Riolama Lorenzo

NYC’s loss was Philadelphia’s gain when Riolama Lorenzo left New York City Ballet to join the corps of Pennsylvania Ballet in September 2002. Born in Havana, Cuba, trained at Boca Raton’s Harid Conservatory and the winner of a Princess Grace Award, Riolama was at the School of American Ballet when Jerome Robbins selected her to dance in the world premiere of his 2 & 3 Part Inventions at SAB’s 1994 Spring Workshop. A brief apprenticeship with NYCB that fall led to her joining the corps in spring 1995.

A commanding 5'8", Riolama dances with bold attack and a vivid sense of line—she seems to fill the entire stage. These qualities served her well at NYCB, where she performed principal roles in such Balanchine ballets as A Midsummer Night’s Dream, Apollo, Agon and “Emeralds” from Jewels. Exposure to Balanchine’s masterpieces made her move to Pennsylvania Ballet (after being sidelined by injury) particularly smooth—PB has a robust Balanchine tradition of its own. Riolama rose to principal at PB by March 2005, and her ever-growing repertoire includes works by Paul Taylor, James Kudelka, Matthew Neenan and Christopher Wheeldon. This month, you can see Riolama in the PB premiere of Robert Weiss’ Messiah, set to the Handel masterpiece of the same name. —Harris Green 

Dear Riolama,

Your love of dance has set you on the path to share your talent with others. You not only excel at it, but it brings out your passion as well. Dancing has become your life, but because of that, you tend to take it too seriously. One of the hardest and most important lessons you will learn is to not take yourself too seriously. Learn to laugh at yourself. Yes, you want to be the best you can, but remember that your talent is a gift.

The ballet world is a deceptively glamorous place. The audience sees  perfection and beauty while the dancer conceals effort and pain. Use every rehearsal as an opportunity to explore your abilities. Saying to yourself, “my technique isn’t good enough” or “my body is not the right shape” will only diminish your love of dance. Remember, you have qualities that are yours alone and that set you apart. They translate into the beauty the audience sees. Don’t let the pursuit of perfection destroy your gift. 

Sincerely,

Riolama 

 

Latest Posts


Photo by Jayme Thornton

How Paloma Garcia-Lee Manifested Her Dream Role, in Steven Spielberg’s "West Side Story"

On a rainy day in November 2018, Paloma Garcia-Lee got a call from her agent that brought her to her knees outside her New York City apartment: She was going to play Graziella in Steven Spielberg's West Side Story.

The call came after a lengthy audition process with Spielberg in the room, and the role, originated by Wilma Curley on Broadway in 1957 and later portrayed by Gina Trikonis in the 1961 film, was her biggest dream. In fact, it's something Garcia-Lee says she manifested from the day plans for the movie were announced in January 2018. "I wrote in my journal: 'I am playing Graziella in Steven Spielberg's West Side Story.'"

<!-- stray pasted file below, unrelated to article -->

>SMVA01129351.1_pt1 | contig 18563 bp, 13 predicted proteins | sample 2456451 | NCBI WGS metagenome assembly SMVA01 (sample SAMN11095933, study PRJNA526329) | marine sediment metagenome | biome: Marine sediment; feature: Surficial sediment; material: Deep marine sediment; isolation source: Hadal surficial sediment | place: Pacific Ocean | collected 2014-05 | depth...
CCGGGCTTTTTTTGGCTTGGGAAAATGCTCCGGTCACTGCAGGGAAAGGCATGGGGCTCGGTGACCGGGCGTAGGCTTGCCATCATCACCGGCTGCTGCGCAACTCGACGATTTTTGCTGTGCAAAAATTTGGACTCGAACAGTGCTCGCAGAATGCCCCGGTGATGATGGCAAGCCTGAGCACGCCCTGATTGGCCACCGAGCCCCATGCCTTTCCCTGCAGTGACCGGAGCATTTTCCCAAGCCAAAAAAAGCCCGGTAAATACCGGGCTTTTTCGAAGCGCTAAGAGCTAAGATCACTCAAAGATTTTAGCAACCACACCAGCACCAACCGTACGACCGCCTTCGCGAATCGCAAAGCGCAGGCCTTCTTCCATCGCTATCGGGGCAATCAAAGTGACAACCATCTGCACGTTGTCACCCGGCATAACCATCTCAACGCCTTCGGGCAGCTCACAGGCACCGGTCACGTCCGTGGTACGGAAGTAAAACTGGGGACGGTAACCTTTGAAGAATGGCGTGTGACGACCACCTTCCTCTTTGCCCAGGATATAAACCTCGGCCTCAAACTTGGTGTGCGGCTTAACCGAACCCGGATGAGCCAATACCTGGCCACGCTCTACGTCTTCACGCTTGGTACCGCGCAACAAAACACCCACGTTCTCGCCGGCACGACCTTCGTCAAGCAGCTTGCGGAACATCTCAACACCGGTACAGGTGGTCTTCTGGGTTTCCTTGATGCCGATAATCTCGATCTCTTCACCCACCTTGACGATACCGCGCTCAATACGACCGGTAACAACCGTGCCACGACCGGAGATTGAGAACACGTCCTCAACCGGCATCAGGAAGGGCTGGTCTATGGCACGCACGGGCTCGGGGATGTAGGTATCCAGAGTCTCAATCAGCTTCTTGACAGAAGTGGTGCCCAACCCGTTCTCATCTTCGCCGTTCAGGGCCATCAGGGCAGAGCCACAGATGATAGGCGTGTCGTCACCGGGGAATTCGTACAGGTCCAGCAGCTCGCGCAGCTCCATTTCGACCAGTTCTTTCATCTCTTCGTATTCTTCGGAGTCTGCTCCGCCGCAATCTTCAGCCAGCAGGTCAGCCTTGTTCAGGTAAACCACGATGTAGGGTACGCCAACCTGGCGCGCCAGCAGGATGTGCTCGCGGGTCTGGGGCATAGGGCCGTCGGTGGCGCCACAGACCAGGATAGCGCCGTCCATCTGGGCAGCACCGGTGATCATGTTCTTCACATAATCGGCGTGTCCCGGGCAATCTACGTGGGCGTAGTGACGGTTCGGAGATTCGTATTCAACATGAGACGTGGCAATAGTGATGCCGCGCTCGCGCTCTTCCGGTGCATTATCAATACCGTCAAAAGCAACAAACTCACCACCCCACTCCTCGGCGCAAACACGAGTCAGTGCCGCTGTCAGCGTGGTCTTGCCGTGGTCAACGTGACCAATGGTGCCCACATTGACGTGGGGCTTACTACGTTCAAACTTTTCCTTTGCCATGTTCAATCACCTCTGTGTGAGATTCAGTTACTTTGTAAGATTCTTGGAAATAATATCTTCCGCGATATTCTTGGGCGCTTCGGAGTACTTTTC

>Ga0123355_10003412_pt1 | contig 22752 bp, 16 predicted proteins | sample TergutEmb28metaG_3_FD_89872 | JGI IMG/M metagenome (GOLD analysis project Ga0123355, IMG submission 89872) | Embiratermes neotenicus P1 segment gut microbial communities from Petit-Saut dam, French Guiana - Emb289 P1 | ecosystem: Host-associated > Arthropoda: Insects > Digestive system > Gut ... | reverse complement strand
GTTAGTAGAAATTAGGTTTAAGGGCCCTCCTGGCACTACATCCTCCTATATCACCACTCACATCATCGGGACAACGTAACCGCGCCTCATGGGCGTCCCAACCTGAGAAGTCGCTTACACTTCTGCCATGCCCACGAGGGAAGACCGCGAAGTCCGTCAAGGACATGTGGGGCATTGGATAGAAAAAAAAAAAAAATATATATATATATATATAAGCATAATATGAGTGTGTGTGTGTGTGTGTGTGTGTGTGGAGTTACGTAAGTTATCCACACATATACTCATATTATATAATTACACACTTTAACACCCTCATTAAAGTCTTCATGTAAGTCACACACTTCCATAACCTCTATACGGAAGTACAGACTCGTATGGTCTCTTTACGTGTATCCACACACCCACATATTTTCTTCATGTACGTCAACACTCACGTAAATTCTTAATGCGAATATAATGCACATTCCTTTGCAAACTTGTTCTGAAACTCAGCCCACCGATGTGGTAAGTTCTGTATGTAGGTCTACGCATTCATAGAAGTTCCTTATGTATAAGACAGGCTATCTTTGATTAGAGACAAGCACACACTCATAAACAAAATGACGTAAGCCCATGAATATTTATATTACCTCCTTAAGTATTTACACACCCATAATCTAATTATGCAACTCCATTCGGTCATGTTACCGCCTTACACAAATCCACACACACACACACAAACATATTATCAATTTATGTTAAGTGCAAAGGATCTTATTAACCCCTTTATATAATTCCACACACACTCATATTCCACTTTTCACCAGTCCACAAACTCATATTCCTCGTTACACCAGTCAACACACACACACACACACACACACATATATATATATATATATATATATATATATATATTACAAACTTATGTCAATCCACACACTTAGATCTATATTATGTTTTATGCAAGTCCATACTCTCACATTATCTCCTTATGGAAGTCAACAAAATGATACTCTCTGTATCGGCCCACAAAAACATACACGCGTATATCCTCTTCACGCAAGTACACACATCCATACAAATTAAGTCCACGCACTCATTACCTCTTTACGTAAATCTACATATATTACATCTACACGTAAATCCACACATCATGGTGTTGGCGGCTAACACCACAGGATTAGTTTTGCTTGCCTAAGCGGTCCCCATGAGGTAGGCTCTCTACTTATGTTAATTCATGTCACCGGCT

Keep Reading SHOW LESS
Photo by @mediabyZ

Am I Less Committed to Dance Because I Have Other Passions? (Spoiler Alert: NO!)

Let's face it—dance is HARD, and in order to achieve your goals, you need to be committed to your training. "Still, there's a fine line between being committed and being consumed." Dancers can, and should, have interests outside of the studio.

Not convinced? We talked with dance psychologist Dr. Lucie Clements and two multifaceted dancers, Kristen Harlow (a musical theater dancer pursuing a career in NYC and Kentucky) and Kallie Takahashi (a dancer in her final year at New York University's Tisch School of the Arts), and got the inside scoop on how having hobbies outside of dance can inform your artistry, expand your range and help prevent burnout.

Keep Reading SHOW LESS
Photo courtesy of Brittany Conigatti

Go Behind the Scenes of Annie Live! With Brittany Conigatti

Unwrap your candy canes, pour the hot chocolate and round up your fellow theater lovers: NBC is kicking off the Christmas season with its latest live-broadcast TV musical. Annie Live! premieres December 2 and features a star-studded cast, including Harry Connick Jr., Tituss Burgess, Megan Hilty and, as the title character, young phenom Celina Smith.

Luckily, people got a taste of what the special will entail when the cast kicked off the Macy’s Thanksgiving Day Parade with a performance last week. But since you’re never fully dressed without a Dance Spirit exclusive, we caught up with Brittany Conigatti, one of the young orphans and adult ensemble members in the show, to learn what it was like putting together a large-scale live production for the small screen.

The cast of Annie Live! poses for a group photo. The cast of Annie Live!Photo courtesy of Conigatti


Keep Reading SHOW LESS

Editors' Picks

contest
Enter the Cover Model Search